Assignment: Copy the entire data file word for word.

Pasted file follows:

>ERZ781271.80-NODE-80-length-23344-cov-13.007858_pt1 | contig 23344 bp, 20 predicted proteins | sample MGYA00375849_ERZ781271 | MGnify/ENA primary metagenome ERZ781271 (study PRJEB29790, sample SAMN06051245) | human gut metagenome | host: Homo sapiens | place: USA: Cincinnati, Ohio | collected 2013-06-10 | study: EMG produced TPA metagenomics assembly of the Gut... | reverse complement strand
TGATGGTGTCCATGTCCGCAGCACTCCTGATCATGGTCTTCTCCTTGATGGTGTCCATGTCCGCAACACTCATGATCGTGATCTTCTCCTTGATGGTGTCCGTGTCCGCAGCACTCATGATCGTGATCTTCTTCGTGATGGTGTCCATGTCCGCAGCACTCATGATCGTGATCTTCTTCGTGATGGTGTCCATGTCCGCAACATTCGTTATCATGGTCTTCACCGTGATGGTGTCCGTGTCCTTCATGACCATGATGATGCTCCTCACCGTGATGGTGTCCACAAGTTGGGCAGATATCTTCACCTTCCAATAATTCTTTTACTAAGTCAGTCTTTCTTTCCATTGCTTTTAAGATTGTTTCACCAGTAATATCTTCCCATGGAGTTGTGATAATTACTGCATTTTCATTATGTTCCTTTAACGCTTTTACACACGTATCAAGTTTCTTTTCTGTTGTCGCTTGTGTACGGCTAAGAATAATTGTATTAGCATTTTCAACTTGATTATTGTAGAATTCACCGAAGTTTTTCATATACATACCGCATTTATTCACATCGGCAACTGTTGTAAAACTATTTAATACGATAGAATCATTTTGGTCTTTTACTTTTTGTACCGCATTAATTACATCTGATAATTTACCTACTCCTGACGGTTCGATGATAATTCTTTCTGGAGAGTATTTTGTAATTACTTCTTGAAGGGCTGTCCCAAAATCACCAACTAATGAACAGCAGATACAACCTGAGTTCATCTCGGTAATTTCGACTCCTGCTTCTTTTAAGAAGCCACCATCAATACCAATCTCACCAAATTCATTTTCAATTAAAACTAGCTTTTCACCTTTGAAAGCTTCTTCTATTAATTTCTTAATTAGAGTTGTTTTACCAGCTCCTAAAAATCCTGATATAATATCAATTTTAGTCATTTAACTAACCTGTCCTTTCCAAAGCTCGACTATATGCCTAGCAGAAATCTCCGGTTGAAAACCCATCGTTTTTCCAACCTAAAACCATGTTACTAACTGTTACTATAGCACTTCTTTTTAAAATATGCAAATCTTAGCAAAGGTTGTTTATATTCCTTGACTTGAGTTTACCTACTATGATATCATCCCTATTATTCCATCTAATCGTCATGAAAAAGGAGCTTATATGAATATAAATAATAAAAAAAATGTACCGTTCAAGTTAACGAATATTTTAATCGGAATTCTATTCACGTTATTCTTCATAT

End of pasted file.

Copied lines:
>ERZ781271.80-NODE-80-length-23344-cov-13.007858_pt1 | contig 23344 bp, 20 predicted proteins | sample MGYA00375849_ERZ781271 | MGnify/ENA primary metagenome ERZ781271 (study PRJEB29790, sample SAMN06051245) | human gut metagenome | host: Homo sapiens | place: USA: Cincinnati, Ohio | collected 2013-06-10 | study: EMG produced TPA metagenomics assembly of the Gut... | reverse complement strand
TGATGGTGTCCATGTCCGCAGCACTCCTGATCATGGTCTTCTCCTTGATGGTGTCCATGTCCGCAACACTCATGATCGTGATCTTCTCCTTGATGGTGTCCGTGTCCGCAGCACTCATGATCGTGATCTTCTTCGTGATGGTGTCCATGTCCGCAGCACTCATGATCGTGATCTTCTTCGTGATGGTGTCCATGTCCGCAACATTCGTTATCATGGTCTTCACCGTGATGGTGTCCGTGTCCTTCATGACCATGATGATGCTCCTCACCGTGATGGTGTCCACAAGTTGGGCAGATATCTTCACCTTCCAATAATTCTTTTACTAAGTCAGTCTTTCTTTCCATTGCTTTTAAGATTGTTTCACCAGTAATATCTTCCCATGGAGTTGTGATAATTACTGCATTTTCATTATGTTCCTTTAACGCTTTTACACACGTATCAAGTTTCTTTTCTGTTGTCGCTTGTGTACGGCTAAGAATAATTGTATTAGCATTTTCAACTTGATTATTGTAGAATTCACCGAAGTTTTTCATATACATACCGCATTTATTCACATCGGCAACTGTTGTAAAACTATTTAATACGATAGAATCATTTTGGTCTTTTACTTTTTGTACCGCATTAATTACATCTGATAATTTACCTACTCCTGACGGTTCGATGATAATTCTTTCTGGAGAGTATTTTGTAATTACTTCTTGAAGGGCTGTCCCAAAATCACCAACTAATGAACAGCAGATACAACCTGAGTTCATCTCGGTAATTTCGACTCCTGCTTCTTTTAAGAAGCCACCATCAATACCAATCTCACCAAATTCATTTTCAATTAAAACTAGCTTTTCACCTTTGAAAGCTTCTTCTATTAATTTCTTAATTAGAGTTGTTTTACCAGCTCCTAAAAATCCTGATATAATATCAATTTTAGTCATTTAACTAACCTGTCCTTTCCAAAGCTCGACTATATGCCTAGCAGAAATCTCCGGTTGAAAACCCATCGTTTTTCCAACCTAAAACCATGTTACTAACTGTTACTATAGCACTTCTTTTTAAAATATGCAAATCTTAGCAAAGGTTGTTTATATTCCTTGACTTGAGTTTACCTACTATGATATCATCCCTATTATTCCATCTAATCGTCATGAAAAAGGAGCTTATATGAATATAAATAATAAAAAAAATGTACCGTTCAAGTTAACGAATATTTTAATCGGAATTCTATTCACGTTATTCTTCATAT